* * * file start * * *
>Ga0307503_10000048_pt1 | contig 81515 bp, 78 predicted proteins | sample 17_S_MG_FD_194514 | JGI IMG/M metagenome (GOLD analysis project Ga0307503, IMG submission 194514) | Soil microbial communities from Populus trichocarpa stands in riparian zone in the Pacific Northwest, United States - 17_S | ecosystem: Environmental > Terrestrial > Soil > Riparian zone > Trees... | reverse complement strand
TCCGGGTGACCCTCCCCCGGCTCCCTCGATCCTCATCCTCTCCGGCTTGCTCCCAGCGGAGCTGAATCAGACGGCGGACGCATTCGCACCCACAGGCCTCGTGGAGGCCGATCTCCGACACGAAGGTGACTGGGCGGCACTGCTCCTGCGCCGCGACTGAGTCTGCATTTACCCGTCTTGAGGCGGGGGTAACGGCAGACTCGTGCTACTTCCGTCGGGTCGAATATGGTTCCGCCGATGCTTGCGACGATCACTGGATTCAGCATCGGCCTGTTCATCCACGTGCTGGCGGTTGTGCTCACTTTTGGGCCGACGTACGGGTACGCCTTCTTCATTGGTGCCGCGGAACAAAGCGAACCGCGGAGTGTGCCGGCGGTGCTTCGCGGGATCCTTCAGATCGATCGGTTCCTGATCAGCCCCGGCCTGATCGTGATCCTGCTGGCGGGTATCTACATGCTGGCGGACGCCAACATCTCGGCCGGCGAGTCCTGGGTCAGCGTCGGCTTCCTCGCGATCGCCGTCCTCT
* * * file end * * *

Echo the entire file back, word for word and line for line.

>Ga0307503_10000048_pt1 | contig 81515 bp, 78 predicted proteins | sample 17_S_MG_FD_194514 | JGI IMG/M metagenome (GOLD analysis project Ga0307503, IMG submission 194514) | Soil microbial communities from Populus trichocarpa stands in riparian zone in the Pacific Northwest, United States - 17_S | ecosystem: Environmental > Terrestrial > Soil > Riparian zone > Trees... | reverse complement strand
TCCGGGTGACCCTCCCCCGGCTCCCTCGATCCTCATCCTCTCCGGCTTGCTCCCAGCGGAGCTGAATCAGACGGCGGACGCATTCGCACCCACAGGCCTCGTGGAGGCCGATCTCCGACACGAAGGTGACTGGGCGGCACTGCTCCTGCGCCGCGACTGAGTCTGCATTTACCCGTCTTGAGGCGGGGGTAACGGCAGACTCGTGCTACTTCCGTCGGGTCGAATATGGTTCCGCCGATGCTTGCGACGATCACTGGATTCAGCATCGGCCTGTTCATCCACGTGCTGGCGGTTGTGCTCACTTTTGGGCCGACGTACGGGTACGCCTTCTTCATTGGTGCCGCGGAACAAAGCGAACCGCGGAGTGTGCCGGCGGTGCTTCGCGGGATCCTTCAGATCGATCGGTTCCTGATCAGCCCCGGCCTGATCGTGATCCTGCTGGCGGGTATCTACATGCTGGCGGACGCCAACATCTCGGCCGGCGAGTCCTGGGTCAGCGTCGGCTTCCTCGCGATCGCCGTCCTCT